Development of computer models to predict chemicals interference with thyroid hormones (project finished)
There is a growing concern about chemicals that may interfere with the body’s hormone systems and cause harmful effects. So far most focus has been on chemicals that alter the balance of sex hormones, but interference with thyroid hormones is now receiving increasing attention. Besides their function in energy metabolism, thyroid hormones play an important role during early brain development. Even moderate and transient reductions in maternal hormone levels during pregnancy can adversely affect the child’s neurological development.
Chemicals may interfere with the thyroid hormones in many different ways, such as altering the production of the hormones, or altering their transport and metabolism in the body. A battery of different test methods is therefore needed to study the potential effects of chemicals, and this is a very resource-consuming task for the many thousands of untested chemicals.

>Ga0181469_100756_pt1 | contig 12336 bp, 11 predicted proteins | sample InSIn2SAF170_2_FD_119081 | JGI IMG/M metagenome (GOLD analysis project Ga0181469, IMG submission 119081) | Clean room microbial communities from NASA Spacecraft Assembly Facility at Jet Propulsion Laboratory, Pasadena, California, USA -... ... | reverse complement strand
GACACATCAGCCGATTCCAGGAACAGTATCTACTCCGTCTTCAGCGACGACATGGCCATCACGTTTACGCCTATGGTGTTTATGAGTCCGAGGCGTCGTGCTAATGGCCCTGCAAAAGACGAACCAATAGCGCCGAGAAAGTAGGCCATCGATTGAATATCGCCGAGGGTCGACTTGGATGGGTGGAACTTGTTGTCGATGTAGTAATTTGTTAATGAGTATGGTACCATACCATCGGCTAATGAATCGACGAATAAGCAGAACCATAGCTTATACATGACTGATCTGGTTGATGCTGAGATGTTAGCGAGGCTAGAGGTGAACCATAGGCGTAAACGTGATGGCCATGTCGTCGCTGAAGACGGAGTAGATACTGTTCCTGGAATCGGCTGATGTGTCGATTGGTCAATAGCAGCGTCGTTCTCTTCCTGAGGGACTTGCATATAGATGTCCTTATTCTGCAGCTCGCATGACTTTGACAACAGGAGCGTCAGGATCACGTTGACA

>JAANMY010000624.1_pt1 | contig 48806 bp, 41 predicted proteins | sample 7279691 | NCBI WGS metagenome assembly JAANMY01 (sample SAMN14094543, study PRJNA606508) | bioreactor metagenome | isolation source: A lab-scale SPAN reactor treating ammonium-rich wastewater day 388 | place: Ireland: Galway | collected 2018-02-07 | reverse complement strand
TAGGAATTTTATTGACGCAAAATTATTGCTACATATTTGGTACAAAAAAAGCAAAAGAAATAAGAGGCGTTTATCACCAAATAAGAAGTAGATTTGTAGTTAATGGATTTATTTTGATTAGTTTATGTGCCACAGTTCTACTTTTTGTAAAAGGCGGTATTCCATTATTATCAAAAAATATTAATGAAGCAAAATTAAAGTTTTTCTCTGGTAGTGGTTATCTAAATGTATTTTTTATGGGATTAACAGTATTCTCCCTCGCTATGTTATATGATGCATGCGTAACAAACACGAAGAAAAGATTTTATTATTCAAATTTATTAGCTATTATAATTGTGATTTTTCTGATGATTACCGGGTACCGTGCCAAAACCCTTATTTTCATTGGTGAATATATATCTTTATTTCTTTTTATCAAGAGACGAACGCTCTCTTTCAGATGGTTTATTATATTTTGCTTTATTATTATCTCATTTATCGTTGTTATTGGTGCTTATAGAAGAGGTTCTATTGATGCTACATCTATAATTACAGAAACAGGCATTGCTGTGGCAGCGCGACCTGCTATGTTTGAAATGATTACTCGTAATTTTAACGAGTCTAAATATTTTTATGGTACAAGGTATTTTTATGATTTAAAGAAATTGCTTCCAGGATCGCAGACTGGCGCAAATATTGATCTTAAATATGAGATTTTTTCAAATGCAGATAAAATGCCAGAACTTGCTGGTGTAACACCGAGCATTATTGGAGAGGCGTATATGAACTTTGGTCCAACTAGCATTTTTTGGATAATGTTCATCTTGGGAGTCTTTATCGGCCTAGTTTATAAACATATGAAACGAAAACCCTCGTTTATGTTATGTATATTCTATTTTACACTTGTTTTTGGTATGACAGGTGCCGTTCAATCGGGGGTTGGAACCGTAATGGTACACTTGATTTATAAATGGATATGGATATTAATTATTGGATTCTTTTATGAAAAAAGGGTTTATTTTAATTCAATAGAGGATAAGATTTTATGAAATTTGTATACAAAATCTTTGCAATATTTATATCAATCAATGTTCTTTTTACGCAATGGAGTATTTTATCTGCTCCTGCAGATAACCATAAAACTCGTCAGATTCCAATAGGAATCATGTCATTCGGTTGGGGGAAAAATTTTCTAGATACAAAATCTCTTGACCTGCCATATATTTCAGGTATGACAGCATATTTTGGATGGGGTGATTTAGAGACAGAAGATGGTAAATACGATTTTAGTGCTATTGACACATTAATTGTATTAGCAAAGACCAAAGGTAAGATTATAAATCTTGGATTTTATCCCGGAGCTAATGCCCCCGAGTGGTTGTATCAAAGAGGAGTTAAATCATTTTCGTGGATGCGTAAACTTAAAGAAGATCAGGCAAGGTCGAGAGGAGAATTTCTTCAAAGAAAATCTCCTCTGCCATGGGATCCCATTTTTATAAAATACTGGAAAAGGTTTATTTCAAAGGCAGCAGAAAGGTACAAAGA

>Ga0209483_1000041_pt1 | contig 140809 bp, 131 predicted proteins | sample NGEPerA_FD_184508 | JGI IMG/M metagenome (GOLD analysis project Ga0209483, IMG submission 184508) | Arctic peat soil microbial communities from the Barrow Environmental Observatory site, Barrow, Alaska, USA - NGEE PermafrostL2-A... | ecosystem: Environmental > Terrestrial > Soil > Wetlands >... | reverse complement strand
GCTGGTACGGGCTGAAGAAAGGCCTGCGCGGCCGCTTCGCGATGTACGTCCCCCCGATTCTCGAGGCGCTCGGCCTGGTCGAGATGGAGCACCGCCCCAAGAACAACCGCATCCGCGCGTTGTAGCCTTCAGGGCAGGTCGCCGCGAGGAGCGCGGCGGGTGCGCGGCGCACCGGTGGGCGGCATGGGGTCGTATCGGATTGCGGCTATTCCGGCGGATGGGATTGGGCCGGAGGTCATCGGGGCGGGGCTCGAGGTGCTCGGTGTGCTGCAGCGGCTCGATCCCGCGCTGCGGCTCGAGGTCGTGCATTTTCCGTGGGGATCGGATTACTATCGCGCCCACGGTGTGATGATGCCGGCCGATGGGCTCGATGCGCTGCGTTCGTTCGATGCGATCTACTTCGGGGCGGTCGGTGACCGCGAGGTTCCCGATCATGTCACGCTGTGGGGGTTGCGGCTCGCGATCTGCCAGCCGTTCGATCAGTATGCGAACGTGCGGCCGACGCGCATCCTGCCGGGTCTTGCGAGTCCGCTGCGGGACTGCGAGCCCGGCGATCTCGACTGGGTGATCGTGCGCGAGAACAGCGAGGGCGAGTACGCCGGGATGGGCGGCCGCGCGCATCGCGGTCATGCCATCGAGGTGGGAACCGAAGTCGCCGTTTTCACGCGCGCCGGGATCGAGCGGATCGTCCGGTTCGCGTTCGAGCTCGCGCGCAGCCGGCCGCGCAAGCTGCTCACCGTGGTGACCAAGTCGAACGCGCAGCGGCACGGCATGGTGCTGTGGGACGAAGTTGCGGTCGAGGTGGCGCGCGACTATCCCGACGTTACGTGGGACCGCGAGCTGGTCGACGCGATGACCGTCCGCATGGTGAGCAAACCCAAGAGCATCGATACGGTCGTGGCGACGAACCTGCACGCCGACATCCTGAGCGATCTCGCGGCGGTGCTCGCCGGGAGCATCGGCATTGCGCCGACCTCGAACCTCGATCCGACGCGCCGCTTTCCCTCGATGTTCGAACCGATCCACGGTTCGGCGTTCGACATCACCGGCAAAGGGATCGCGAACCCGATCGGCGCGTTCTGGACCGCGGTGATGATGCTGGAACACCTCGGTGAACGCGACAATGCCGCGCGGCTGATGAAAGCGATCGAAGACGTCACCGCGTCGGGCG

To facilitate this task, computer models have become an important tool to screen and prioritize chemicals for further experimental testing, thereby reducing costs and number of test animals. At DTU Food we are using computer models to predict health effects of chemicals based on their molecular structure. The models are so-called QSARs (quantitative structure-activity relationships).
The aim of the project is to develop computer models for some of the many mechanisms underlying interference with thyroid hormones. To build the models, we will e.g. use experimental test data obtained through collaboration with the US Environmental Protection Agency.
The developed models will be used to screen more than 600,000 chemicals, including around 70,000 chemicals available at the European market. The resulting predictions will be made freely available in an online database. Such a virtual screening may in a fast and cost-efficient way identify potential thyroid hormone disrupting chemicals in our food, environment and consumer products. The new models can also contribute to future design of safer chemicals and drugs.
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